Even if I wasn't paid to read and write, I would still be spending the majority of my time reading and writing. They are the easiest, cheapest ways to get smarter.
Yes, a lot of people that say they don't have time to read. It's not true. Use Audible. Before Audible, I'd read one book a month. Podcasts opened up my eyes to the world of audio and speed-listening.
It turns out you can listen way faster than you can read, once you get used to it. Seriously, you can learn to listen at speed faster than 3x and still understand everything.
For me, I think I tend to retain more of what I listen to, than read. The pace forces me to focus and if I drift off, I have to rewind. Audible means I read while on the train to work, at the gym, and pretty much any time I'm doing something where I wouldn't be able to have a book in my hands.
My most valuable secret is this: download Audible, start listening to books at 3x while you're walking, exercising and cleaning the dishes. It'll make you smarter, more interesting and maybe even, happier.
Even if reading is better, and I'm not convinced it is, the volume of books that you'll be able to get through by listening is just enormous. Yes, you'll come across people who tell you that listening to a book, isn't reading it. Feel free to remind them of when their parents read to them as kids. I bet they still remember those stories, maybe better than the ones they read themselves.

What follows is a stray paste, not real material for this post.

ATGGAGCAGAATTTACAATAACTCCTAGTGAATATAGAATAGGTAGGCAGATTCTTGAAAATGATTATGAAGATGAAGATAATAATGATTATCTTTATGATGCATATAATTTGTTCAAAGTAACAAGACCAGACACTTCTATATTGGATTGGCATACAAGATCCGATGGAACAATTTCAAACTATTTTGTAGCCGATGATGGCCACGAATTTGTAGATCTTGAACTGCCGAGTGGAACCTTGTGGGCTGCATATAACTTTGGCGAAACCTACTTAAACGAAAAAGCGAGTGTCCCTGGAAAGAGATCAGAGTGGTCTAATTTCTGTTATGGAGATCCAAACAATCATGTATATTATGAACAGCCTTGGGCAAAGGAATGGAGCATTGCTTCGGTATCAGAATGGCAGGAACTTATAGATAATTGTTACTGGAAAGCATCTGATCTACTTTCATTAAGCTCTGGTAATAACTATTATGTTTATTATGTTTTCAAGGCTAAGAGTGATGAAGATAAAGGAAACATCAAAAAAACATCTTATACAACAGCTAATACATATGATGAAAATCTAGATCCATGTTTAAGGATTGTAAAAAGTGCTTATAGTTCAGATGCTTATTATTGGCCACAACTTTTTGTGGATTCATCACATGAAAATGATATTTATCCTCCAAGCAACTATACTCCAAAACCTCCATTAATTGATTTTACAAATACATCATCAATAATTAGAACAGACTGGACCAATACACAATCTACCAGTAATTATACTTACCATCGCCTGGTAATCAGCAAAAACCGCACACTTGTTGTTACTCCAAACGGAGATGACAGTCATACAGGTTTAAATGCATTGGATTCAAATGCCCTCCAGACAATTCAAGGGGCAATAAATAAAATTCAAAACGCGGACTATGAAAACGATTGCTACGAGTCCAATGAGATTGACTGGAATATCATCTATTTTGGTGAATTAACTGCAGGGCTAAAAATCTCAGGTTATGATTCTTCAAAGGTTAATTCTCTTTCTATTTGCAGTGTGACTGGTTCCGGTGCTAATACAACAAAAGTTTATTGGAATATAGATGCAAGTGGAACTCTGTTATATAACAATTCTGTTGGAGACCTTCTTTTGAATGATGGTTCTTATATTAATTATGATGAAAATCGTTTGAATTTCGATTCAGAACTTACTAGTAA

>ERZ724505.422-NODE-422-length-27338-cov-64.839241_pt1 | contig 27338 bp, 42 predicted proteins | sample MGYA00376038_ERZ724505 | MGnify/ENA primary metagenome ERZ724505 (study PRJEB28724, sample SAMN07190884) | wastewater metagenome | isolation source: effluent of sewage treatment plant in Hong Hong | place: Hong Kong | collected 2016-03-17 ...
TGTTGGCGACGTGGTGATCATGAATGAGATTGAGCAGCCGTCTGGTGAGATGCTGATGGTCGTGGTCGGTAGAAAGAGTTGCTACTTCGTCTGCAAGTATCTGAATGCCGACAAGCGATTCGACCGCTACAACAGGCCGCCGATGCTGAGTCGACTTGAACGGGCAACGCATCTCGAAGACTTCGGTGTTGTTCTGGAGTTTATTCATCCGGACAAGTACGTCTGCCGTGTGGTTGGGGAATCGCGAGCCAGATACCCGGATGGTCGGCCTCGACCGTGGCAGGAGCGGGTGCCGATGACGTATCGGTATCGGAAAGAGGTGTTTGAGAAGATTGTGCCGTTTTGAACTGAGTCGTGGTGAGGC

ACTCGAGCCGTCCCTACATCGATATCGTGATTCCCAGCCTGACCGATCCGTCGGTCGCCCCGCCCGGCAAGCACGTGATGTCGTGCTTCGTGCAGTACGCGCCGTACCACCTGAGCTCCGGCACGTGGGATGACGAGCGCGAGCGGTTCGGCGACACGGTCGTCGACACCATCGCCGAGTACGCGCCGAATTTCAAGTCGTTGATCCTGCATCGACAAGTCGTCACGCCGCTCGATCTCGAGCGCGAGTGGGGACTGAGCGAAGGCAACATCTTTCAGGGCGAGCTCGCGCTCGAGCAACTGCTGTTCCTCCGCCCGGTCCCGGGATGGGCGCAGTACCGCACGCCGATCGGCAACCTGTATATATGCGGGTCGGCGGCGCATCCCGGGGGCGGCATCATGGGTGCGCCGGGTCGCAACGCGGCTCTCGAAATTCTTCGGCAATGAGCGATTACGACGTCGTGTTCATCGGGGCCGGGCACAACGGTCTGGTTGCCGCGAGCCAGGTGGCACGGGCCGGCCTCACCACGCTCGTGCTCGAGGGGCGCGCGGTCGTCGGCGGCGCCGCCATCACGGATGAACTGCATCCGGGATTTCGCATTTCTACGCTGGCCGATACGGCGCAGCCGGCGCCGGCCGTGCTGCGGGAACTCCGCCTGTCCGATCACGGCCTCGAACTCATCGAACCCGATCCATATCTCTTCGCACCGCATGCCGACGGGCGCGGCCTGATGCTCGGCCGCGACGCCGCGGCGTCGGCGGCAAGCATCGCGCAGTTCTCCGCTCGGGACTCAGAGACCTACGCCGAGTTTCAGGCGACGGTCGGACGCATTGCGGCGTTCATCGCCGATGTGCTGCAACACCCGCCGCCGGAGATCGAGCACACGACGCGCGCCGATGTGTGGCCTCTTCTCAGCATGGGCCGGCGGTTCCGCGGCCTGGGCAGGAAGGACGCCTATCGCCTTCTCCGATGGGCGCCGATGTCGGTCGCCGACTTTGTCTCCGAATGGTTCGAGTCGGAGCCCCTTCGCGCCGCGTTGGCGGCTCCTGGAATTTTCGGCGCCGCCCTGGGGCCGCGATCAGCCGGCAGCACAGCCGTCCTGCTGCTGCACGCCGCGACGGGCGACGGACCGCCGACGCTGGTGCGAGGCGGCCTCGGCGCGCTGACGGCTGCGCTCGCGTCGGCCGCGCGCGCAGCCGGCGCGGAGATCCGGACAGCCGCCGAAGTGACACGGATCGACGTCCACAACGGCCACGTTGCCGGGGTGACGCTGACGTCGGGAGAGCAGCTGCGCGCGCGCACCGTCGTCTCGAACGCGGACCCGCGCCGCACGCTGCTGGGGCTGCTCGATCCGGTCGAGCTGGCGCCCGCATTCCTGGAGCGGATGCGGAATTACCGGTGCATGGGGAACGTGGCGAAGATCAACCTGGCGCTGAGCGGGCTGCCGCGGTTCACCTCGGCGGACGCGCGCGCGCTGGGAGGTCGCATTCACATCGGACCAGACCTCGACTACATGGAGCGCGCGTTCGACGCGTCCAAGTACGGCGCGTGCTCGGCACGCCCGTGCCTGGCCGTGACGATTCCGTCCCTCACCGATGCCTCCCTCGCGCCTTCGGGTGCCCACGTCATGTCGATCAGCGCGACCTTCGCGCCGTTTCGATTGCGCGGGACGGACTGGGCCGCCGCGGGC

Not to mention as humans, we've been listening to stories far longer than we've had books. I really do think the new wave of audio is a good thing. It's taking us back to where we came from, even if it's powered by wireless floss-like earphones. It's also nice after a long day of staring at a screen to be able to put your phone down, rest your eyes and listen.
Even though I love hardcover books and one day wish for a library of my own, audiobooks are $15. It's more economical to have someone read to me than to buy a dead tree. That in itself is a testament to the scale of the internet and how cheap bits on a server somewhere can become. Pretty cool...
As for writing, get a blog and write. Who cares if you're not a great writer, you can learn. I'm definitely still learning, but all my opportunities in life have stemmed from conversations or writing. Not my credentials, or lack thereof. And I do like to think my conversations are far more interesting because I read, or maybe, that's just what I tell myself.
And that reading, will help my writing and writing will help me read better. It wouldn't be a post about reading and writing, if I didn't end on the narrative. After all, there's nothing more powerful than a great narrative.
We humans can't help but by into them:
"The other problem with narratives is that, whether you like it or not, they are really, really powerful. An oft-cited study found that if you embed details in a story, it’s up to 22 times more likely to stick. Remember Cecil the Lion? Sure you do, because some dentist went and shot a beloved animal and suddenly we all cared about lion preservation. But if an organization had just put out the information—African lions are being killed at a distressing rate—it may never have pierced your awareness."
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